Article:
Narala, also a senior, also focused on water quality, but on from a different perspective. She looked at the effect of hospitals on waste water treatment plants.
"All of junior year I did a whole bunch of research on the effect of chemicals in our waste water and indirectly our drinking water," she said.
There were five different compounds she focused on and she looked at five different waste water treatment plants, which included Niskayuna's plant. The hospitals didn't have as large of an effect on the water quality as she thought they would, but one plant was near a pharmaceutical plant and resulted in the most affected water.
"The site that had the highest concentration was the one with the pharmaceutical plant," she said. "Oxycodone is actually found at really high concentrations at every single site it was off the scales compared to the other four."
It might not be affecting people directly right now, but she said it could have an effect on aquatic animals, which could lead to a direct effect in the future.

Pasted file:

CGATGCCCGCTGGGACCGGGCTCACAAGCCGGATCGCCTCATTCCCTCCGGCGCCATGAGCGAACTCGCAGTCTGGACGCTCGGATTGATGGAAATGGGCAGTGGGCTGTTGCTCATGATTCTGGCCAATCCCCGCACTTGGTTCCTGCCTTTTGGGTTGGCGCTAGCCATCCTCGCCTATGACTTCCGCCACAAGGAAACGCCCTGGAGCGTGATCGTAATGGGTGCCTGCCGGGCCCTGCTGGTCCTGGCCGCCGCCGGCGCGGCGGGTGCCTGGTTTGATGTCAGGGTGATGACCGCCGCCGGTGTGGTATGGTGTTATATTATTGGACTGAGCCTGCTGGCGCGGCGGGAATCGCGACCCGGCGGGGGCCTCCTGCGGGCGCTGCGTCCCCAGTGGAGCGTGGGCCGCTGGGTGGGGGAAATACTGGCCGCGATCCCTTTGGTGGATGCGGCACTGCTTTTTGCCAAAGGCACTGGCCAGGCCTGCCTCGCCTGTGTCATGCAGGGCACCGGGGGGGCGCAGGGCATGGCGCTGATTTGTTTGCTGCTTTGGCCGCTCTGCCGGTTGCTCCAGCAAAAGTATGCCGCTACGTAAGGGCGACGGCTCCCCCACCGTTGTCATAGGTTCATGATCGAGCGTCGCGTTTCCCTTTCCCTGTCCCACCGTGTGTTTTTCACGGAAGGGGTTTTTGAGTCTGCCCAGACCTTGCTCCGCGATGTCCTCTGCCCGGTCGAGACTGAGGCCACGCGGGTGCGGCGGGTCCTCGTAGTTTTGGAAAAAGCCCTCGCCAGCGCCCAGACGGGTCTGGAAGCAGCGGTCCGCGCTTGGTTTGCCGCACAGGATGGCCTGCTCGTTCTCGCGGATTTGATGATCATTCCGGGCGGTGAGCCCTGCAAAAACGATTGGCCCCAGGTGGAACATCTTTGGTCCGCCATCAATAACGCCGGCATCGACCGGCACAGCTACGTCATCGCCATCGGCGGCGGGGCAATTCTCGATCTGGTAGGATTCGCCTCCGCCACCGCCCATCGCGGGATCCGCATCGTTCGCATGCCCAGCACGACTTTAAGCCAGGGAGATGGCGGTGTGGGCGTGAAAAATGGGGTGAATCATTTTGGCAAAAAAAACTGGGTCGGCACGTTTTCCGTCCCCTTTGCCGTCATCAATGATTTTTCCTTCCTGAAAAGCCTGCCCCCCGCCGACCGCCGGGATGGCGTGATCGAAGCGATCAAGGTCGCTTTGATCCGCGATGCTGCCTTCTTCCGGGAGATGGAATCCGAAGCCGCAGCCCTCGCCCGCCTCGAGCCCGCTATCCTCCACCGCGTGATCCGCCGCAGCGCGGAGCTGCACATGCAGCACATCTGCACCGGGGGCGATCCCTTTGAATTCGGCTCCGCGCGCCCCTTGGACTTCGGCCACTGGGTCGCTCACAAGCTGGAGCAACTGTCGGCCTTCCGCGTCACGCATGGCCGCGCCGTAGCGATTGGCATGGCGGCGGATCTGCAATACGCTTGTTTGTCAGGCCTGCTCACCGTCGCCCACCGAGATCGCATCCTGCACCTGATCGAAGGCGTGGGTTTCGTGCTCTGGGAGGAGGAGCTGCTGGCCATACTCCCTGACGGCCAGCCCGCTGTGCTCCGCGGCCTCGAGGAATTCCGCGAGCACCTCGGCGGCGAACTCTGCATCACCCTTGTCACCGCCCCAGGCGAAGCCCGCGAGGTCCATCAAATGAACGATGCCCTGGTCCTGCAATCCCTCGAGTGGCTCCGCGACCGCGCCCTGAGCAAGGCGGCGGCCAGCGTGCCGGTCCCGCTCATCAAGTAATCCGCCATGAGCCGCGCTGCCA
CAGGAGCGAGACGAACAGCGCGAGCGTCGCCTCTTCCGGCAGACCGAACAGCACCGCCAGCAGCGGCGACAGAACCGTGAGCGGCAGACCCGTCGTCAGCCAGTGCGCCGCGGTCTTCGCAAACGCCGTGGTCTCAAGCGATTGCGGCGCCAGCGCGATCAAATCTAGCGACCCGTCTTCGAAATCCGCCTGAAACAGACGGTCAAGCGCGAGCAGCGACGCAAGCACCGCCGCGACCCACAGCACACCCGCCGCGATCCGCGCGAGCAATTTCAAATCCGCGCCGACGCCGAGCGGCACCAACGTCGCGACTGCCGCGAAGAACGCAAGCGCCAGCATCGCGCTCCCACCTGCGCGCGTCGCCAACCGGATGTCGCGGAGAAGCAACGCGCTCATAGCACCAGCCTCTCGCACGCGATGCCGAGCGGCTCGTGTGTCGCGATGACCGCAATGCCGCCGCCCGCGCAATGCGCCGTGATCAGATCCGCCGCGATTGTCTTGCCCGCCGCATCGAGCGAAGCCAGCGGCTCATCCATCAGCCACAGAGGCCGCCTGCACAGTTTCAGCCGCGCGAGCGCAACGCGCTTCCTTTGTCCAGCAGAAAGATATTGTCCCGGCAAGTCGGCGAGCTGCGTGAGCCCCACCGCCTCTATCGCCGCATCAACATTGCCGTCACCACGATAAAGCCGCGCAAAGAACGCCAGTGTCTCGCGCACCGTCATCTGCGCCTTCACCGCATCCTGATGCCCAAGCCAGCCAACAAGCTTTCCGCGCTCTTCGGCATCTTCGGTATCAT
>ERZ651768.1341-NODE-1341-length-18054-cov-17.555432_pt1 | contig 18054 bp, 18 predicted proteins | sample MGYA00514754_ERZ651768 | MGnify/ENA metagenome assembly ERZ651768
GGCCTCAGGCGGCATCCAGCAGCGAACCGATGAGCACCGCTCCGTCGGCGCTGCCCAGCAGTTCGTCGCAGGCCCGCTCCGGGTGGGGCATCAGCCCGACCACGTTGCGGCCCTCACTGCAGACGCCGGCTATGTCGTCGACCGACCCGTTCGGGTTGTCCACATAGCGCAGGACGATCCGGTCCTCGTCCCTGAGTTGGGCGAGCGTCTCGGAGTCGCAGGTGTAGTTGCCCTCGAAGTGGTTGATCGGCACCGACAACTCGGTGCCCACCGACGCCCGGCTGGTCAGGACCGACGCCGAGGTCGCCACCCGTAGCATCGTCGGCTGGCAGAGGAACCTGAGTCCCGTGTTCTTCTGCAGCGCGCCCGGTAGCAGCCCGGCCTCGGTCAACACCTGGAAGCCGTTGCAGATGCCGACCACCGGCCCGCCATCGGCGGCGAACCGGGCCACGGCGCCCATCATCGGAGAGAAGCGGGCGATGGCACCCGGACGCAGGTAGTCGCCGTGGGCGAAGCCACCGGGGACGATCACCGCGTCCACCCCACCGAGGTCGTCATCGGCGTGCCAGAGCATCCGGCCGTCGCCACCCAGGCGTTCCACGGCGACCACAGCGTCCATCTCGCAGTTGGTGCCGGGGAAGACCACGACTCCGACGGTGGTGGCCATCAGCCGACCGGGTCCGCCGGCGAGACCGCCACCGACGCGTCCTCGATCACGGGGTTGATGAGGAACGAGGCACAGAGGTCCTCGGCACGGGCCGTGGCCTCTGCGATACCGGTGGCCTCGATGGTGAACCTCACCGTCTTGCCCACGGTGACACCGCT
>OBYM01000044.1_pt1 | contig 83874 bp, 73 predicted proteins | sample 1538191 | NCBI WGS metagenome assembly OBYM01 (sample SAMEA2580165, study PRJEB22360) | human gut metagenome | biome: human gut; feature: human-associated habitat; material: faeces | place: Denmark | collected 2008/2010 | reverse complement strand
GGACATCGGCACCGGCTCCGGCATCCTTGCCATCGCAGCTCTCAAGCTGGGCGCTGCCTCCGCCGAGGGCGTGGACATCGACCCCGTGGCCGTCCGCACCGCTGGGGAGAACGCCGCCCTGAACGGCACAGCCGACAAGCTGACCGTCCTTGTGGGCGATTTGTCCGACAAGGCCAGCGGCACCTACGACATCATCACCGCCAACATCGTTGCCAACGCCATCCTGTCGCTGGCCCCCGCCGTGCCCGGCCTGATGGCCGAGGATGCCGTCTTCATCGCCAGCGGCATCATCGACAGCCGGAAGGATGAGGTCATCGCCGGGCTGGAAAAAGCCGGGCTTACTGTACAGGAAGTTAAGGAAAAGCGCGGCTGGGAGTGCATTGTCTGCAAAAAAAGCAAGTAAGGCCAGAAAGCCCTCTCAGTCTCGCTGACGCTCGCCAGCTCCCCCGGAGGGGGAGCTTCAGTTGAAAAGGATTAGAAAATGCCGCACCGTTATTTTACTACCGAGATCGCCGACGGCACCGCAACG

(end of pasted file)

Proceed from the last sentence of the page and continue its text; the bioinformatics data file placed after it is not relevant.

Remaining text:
If you are thinking about going outside this summer you might want to heed information Ahmad discovered with her research of the effect of SPF and application thickness of sunscreen.
"We use sunscreen to protect us from the UV rays that cause cancer, however sunscreen has self-contained chemicals that could be causing skin cancer," she said.
Using a lower SPF sunscreen but applying it thicker proved just as effective as higher SPF sunscreens, which contain more of the chemicals possibly causing some skin cancer occurrences.
Enjoying the summer often means being outside, but Wiegman and Wistort developed a portable electronics solar charging device. The device did take some trial and error, but around the size of common tablet computer it provides on- the-go power.
"We decide to do a five- panel design to provide more energy output, so you could charge your device faster," said Wistort.
Wiegman also tested it out in the field during a trip and it worked effectively with a decent amount of durability to the product. In a 4-hour period during peak sunlight the device was able to charge a smart phone to 75 percent power.
"Never without your iPod, even if you have to invent something," joked Councilwoman Liz Orzel Kasper.""